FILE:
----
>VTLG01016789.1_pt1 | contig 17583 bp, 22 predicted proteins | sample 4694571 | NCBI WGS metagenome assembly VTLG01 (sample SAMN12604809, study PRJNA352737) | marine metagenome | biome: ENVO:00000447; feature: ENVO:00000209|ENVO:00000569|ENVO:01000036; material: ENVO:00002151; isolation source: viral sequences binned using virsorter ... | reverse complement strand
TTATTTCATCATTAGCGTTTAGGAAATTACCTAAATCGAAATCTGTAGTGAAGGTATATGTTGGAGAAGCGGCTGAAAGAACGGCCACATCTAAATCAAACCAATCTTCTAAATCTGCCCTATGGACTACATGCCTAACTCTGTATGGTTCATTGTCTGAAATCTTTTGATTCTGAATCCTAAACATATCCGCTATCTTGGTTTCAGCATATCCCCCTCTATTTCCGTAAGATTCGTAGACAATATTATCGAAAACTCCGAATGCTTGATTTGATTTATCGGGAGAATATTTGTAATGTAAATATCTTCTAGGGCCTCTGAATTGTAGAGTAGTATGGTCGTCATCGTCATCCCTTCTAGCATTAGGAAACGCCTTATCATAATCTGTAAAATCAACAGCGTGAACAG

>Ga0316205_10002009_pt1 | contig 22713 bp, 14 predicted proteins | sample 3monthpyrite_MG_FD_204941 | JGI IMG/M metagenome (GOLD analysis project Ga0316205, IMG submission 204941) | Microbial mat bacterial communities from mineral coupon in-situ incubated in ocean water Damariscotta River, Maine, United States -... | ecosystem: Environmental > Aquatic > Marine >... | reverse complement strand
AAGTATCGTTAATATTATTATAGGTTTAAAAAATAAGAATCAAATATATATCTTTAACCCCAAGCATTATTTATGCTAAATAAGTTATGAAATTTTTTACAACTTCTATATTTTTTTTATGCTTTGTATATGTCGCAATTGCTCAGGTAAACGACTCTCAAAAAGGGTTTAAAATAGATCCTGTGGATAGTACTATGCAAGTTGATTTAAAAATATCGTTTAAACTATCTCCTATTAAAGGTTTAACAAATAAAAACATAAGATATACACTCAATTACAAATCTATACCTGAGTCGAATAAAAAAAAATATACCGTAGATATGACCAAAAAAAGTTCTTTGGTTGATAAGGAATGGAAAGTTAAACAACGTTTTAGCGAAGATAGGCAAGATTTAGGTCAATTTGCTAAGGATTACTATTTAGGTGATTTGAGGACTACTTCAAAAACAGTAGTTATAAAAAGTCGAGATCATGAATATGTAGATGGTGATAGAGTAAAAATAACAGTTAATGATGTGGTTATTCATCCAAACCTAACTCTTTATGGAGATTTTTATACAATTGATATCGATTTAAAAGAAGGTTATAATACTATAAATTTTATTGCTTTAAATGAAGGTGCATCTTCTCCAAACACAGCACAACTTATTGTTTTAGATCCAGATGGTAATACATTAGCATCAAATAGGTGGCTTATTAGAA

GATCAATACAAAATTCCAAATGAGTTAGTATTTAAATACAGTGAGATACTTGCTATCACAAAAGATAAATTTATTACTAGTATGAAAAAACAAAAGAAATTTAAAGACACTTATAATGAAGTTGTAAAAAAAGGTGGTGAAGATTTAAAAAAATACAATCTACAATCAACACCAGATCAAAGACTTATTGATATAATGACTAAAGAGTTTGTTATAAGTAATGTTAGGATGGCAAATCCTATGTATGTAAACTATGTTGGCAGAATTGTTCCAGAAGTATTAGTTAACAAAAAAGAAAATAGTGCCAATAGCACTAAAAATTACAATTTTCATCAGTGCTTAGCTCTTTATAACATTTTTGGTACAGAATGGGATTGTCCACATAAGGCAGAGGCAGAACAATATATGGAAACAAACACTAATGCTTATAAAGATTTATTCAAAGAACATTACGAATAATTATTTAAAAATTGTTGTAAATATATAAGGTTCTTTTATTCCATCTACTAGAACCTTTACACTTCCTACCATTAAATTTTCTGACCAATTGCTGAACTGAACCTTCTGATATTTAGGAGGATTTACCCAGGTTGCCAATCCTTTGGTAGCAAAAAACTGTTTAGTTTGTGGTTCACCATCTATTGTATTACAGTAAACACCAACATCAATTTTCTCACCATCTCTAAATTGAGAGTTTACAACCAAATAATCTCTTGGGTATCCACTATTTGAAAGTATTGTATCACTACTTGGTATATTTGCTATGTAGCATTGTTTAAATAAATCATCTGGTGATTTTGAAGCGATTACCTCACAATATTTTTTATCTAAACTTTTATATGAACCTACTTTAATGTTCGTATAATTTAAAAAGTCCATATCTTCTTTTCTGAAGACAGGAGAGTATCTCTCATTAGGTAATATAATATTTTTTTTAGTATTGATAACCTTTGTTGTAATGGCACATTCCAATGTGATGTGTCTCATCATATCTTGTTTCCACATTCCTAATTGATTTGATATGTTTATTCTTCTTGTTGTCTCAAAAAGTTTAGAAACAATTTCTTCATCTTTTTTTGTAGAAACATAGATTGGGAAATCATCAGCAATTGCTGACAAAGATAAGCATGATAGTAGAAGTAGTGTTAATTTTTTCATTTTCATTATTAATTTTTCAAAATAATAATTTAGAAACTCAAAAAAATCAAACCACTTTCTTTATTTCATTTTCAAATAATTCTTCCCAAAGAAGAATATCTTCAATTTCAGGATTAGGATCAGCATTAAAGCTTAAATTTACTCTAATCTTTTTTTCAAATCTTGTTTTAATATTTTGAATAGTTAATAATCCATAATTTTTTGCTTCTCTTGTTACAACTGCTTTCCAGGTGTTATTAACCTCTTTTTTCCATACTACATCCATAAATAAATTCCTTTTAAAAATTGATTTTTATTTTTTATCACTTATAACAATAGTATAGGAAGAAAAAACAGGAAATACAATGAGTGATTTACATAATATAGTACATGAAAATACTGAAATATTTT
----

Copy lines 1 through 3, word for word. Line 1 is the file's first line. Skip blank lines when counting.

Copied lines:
>VTLG01016789.1_pt1 | contig 17583 bp, 22 predicted proteins | sample 4694571 | NCBI WGS metagenome assembly VTLG01 (sample SAMN12604809, study PRJNA352737) | marine metagenome | biome: ENVO:00000447; feature: ENVO:00000209|ENVO:00000569|ENVO:01000036; material: ENVO:00002151; isolation source: viral sequences binned using virsorter ... | reverse complement strand
TTATTTCATCATTAGCGTTTAGGAAATTACCTAAATCGAAATCTGTAGTGAAGGTATATGTTGGAGAAGCGGCTGAAAGAACGGCCACATCTAAATCAAACCAATCTTCTAAATCTGCCCTATGGACTACATGCCTAACTCTGTATGGTTCATTGTCTGAAATCTTTTGATTCTGAATCCTAAACATATCCGCTATCTTGGTTTCAGCATATCCCCCTCTATTTCCGTAAGATTCGTAGACAATATTATCGAAAACTCCGAATGCTTGATTTGATTTATCGGGAGAATATTTGTAATGTAAATATCTTCTAGGGCCTCTGAATTGTAGAGTAGTATGGTCGTCATCGTCATCCCTTCTAGCATTAGGAAACGCCTTATCATAATCTGTAAAATCAACAGCGTGAACAG

>Ga0316205_10002009_pt1 | contig 22713 bp, 14 predicted proteins | sample 3monthpyrite_MG_FD_204941 | JGI IMG/M metagenome (GOLD analysis project Ga0316205, IMG submission 204941) | Microbial mat bacterial communities from mineral coupon in-situ incubated in ocean water Damariscotta River, Maine, United States -... | ecosystem: Environmental > Aquatic > Marine >... | reverse complement strand